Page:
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Florence Wilson

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Published : 4 Articles
Pen Names : None
Date of Birth : N/A
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Daughter of Margaret Cornwell Baron-Wilson [neé Harries]. Miss Wilson's mother was known to both Dickens and Wills—to Dickens, as a contributor to Bentley's Micellany.; to Wills, in some way darkly hinted at by Vizetelly. Vizetelly (Glances Back through Seventy Years, I, 247) wrote that Wills had "drifted into literature" under the wing of Mrs. Wilson, "whose patronage he ill-requited in a fashion that imperilled his liberty", and that as a result "something like a cloud hung over him for several years afterwards".


Florence Wilson, according to her mother ("Stanzas to My Daughter, on Her Birth-day", A Volume of Lyrics), early showed her poetic temperament. Mrs. Wilson sent to Dickens some of her daughter's verses for publication in Bentley's Miscellany. Dickens was unable to use them for lack of space: "We are so very crowded that I cannot possibly avail myself of your daughter's lines" (Pilgrim Letters, I, 354). Miss Wilson contributed an occasional poem to Friendship's Offering and the Ladies' Companion; was author of Lyrics for Leisure Hours, 1842; Boudoir Lyrics, 1844. The beautifully printed and bound Boudoir Lyrics, with a picture of the elegant young authoress as frontispiece, was published by Smith, Elder & Co., Mrs. Wilson paying for the publication. "I want my daughter to marry", Mrs. Wilson confided to George Smith, "and it is a good thing for a girl to have a literary reputation" (HuxIey, House of Smith Elder, p. 34).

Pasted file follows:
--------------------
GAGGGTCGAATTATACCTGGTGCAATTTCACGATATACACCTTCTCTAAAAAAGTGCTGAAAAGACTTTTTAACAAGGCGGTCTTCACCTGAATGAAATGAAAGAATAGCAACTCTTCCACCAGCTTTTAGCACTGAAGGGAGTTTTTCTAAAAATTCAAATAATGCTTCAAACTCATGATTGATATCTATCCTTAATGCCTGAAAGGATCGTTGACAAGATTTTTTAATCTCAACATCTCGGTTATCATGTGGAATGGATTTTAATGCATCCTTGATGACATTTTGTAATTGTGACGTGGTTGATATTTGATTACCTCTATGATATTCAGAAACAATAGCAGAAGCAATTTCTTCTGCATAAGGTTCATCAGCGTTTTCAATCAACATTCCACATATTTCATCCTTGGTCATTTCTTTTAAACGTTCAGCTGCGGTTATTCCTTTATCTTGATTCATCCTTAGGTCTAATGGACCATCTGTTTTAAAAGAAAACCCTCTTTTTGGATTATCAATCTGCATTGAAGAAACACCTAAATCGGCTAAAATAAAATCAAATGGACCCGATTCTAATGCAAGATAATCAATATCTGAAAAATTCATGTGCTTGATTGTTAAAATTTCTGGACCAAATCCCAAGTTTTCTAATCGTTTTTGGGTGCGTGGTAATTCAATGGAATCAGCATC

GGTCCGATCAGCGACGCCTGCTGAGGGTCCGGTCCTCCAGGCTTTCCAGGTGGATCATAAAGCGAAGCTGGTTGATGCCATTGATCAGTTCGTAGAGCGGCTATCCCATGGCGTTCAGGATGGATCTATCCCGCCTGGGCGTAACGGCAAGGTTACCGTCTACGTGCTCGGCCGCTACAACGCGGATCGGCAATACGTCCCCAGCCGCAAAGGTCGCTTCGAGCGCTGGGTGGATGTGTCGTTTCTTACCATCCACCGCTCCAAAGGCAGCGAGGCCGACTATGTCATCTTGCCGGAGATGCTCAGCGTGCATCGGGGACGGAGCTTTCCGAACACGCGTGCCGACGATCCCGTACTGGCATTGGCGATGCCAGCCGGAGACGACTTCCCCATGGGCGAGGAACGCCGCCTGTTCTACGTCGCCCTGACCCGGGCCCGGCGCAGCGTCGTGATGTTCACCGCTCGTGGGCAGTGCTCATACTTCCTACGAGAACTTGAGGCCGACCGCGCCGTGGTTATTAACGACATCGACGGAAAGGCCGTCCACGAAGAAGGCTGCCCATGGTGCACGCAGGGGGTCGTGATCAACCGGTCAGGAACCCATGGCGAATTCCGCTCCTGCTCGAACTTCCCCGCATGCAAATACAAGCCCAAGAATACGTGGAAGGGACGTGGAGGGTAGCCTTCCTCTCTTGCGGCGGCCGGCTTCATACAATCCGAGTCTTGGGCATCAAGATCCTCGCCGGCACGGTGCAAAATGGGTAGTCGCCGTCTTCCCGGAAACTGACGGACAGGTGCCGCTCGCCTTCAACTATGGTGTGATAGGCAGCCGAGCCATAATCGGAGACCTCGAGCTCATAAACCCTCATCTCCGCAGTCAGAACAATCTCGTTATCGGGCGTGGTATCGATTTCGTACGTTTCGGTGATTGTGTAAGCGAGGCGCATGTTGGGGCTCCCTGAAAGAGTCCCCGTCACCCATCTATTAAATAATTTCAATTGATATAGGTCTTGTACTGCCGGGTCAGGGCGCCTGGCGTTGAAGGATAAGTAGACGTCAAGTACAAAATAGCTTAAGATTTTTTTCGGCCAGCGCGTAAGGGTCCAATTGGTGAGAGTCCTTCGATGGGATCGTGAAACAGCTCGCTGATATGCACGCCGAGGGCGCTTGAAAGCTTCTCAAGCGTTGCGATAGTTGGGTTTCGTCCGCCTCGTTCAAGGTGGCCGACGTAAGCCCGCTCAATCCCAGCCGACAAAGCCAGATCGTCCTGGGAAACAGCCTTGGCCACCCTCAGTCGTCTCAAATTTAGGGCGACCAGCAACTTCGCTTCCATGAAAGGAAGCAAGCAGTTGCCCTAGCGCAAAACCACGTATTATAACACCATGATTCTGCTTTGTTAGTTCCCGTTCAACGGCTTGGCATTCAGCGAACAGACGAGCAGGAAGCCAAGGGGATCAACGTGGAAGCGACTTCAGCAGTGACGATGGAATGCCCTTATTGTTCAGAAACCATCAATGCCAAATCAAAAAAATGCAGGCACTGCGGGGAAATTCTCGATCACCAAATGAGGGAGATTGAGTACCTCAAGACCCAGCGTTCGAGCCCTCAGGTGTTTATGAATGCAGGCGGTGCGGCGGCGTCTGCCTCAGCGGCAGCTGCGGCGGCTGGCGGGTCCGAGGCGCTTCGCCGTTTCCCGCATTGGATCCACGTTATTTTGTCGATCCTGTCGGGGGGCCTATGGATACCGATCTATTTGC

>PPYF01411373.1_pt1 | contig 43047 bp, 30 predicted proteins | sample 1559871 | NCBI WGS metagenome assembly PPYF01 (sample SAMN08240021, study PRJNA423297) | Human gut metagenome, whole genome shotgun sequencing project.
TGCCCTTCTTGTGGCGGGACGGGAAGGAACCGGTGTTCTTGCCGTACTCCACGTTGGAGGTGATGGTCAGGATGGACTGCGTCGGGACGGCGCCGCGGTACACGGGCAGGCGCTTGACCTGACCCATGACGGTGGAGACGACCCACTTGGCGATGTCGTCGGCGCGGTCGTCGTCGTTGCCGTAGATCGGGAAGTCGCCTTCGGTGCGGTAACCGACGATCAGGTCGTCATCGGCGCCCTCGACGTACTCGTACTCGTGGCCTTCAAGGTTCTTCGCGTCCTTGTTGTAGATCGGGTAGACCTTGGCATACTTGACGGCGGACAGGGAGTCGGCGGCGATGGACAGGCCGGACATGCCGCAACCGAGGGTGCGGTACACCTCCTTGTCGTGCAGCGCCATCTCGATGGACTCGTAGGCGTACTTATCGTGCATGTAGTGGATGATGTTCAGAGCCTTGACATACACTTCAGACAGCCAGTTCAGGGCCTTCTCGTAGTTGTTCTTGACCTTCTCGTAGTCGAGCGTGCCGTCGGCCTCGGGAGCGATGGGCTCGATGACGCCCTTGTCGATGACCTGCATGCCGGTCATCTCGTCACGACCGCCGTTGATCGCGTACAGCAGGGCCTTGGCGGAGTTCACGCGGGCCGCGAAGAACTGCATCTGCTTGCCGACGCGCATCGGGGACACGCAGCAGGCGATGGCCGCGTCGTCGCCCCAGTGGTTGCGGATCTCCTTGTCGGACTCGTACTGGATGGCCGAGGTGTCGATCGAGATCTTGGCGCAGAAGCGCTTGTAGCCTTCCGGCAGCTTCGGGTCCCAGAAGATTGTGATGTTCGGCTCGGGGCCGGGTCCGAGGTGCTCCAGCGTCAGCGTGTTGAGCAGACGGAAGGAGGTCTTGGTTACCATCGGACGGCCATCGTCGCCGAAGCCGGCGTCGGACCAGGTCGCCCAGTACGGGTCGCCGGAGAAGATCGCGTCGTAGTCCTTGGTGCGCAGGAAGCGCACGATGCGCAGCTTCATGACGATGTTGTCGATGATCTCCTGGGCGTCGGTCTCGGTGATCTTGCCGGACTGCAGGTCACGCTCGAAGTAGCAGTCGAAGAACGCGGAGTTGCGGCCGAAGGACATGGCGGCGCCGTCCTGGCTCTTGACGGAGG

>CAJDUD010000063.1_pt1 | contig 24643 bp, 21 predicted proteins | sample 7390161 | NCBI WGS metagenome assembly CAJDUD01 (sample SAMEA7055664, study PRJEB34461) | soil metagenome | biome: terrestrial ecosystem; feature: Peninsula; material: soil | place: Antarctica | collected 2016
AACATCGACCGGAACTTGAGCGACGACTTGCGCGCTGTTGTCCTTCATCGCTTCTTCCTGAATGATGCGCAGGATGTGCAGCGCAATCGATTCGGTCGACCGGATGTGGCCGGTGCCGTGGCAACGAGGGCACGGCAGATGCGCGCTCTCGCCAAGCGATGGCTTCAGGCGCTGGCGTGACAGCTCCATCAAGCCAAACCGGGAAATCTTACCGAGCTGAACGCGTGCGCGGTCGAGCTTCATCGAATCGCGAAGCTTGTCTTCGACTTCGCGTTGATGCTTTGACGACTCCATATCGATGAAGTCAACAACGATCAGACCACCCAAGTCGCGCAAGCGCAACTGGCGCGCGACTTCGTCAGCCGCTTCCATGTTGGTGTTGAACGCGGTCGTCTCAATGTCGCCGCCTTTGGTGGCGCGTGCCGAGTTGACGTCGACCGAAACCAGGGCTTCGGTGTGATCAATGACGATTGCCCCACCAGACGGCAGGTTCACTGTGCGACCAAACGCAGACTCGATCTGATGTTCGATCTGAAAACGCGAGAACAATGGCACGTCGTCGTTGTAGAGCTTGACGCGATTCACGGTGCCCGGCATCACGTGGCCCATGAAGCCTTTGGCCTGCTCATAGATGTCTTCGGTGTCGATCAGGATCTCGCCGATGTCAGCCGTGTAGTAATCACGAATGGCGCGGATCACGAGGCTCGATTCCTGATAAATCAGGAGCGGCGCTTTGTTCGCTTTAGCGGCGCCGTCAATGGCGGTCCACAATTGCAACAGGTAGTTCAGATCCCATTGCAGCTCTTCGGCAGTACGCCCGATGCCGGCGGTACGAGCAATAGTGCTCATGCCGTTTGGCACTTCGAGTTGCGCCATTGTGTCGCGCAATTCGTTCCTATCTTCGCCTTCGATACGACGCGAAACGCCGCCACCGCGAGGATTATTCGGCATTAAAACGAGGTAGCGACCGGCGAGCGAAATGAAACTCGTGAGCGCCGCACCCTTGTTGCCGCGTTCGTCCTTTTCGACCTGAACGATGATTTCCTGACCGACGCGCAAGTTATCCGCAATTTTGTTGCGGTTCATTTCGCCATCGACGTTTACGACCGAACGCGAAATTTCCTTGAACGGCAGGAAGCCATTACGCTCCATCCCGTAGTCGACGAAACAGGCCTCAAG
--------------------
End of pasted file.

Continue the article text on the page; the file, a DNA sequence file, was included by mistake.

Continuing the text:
The first of Miss Wilson's H.W. contributions is prefaced by the editorial comment that the "fair Correspondent" had sent it from St. Petersburg. (The Office Book records payment as "Handed to Mrs. Wills to send to Miss F.W.") According to Sala (Life and Adventures, pp. 286-87), Miss Wilson was employed as "a governess in a noble family at St. Petersburg during the Crimean War" and was in Russia at the time that news of the first bombardment of Sebastopol reached the capital. Miss Wilson herself, in "Rencontres", stated that she left Russia in the summer of 1854 because of the War. In 1858 she made another trip to Russia. Later she resided in England; about 1865, stated Sala, she worked for a time as his amanuensis.

Author: Anne Lohrli; © University of Toronto Press, 1971.

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